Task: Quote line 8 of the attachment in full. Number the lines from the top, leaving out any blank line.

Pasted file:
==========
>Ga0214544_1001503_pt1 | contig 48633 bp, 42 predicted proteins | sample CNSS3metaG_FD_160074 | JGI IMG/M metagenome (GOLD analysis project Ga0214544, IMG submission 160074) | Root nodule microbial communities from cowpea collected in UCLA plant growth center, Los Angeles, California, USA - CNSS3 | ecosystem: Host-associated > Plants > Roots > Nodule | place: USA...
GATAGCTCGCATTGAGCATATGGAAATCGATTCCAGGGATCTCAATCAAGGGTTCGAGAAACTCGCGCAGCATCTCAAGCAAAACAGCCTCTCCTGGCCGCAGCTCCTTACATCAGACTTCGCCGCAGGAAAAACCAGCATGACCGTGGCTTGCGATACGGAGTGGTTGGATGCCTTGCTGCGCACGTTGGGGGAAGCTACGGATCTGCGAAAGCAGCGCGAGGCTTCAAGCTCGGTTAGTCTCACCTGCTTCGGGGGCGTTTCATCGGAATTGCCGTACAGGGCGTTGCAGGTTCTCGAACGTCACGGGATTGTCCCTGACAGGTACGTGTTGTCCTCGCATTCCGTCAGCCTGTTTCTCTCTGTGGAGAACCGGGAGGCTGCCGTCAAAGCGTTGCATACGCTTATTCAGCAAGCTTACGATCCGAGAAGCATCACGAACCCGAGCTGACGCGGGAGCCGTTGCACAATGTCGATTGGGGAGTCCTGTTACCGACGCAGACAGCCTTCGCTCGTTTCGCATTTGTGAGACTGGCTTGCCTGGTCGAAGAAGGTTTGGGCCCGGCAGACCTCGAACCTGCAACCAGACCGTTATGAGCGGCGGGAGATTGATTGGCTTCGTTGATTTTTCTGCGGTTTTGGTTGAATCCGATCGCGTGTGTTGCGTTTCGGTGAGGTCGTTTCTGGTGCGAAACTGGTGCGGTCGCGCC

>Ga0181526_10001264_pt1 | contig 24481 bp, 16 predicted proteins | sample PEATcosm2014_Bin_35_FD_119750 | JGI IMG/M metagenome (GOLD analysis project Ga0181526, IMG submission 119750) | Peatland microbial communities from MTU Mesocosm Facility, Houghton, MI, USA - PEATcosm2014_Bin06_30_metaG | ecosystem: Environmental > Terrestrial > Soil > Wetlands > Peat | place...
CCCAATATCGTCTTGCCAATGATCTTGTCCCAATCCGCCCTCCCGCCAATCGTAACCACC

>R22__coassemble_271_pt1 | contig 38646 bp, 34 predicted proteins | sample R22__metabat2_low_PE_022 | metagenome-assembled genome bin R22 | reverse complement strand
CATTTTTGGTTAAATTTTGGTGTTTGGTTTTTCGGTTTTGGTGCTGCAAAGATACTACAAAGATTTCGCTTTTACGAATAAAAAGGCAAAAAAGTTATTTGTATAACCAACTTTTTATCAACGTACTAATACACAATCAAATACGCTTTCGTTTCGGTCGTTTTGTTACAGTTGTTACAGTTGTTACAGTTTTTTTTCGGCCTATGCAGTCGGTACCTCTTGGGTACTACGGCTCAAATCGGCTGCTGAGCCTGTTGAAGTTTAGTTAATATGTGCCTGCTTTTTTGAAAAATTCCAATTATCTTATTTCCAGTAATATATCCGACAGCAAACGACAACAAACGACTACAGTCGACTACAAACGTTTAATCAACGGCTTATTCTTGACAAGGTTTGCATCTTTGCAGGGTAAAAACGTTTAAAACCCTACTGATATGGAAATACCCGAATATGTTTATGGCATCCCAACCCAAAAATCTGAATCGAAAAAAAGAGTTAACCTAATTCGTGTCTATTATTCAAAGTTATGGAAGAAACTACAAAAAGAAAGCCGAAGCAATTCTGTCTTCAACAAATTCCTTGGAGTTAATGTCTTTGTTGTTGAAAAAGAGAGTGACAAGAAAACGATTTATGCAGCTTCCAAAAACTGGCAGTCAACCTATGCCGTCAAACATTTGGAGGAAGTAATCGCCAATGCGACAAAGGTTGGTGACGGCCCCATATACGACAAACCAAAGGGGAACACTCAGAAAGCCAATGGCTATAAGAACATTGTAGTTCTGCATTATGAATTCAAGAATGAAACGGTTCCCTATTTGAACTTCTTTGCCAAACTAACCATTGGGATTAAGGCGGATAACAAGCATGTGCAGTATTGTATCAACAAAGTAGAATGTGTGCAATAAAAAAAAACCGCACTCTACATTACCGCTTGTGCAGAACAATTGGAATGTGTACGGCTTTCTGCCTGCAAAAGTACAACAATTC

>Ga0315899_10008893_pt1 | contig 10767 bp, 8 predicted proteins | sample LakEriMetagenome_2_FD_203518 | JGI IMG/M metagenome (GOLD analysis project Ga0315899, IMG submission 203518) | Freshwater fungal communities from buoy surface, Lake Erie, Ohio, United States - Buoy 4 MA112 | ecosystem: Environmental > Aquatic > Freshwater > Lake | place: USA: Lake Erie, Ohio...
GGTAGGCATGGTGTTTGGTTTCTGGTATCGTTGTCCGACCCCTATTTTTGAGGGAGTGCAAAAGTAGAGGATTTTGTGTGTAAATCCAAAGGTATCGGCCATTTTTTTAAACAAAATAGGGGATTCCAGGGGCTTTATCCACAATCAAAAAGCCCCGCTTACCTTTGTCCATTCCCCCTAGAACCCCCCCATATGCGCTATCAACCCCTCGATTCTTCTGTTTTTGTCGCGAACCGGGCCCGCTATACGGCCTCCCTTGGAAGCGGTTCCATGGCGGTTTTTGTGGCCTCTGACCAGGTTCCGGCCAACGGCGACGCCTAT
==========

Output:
GGTAGGCATGGTGTTTGGTTTCTGGTATCGTTGTCCGACCCCTATTTTTGAGGGAGTGCAAAAGTAGAGGATTTTGTGTGTAAATCCAAAGGTATCGGCCATTTTTTTAAACAAAATAGGGGATTCCAGGGGCTTTATCCACAATCAAAAAGCCCCGCTTACCTTTGTCCATTCCCCCTAGAACCCCCCCATATGCGCTATCAACCCCTCGATTCTTCTGTTTTTGTCGCGAACCGGGCCCGCTATACGGCCTCCCTTGGAAGCGGTTCCATGGCGGTTTTTGTGGCCTCTGACCAGGTTCCGGCCAACGGCGACGCCTAT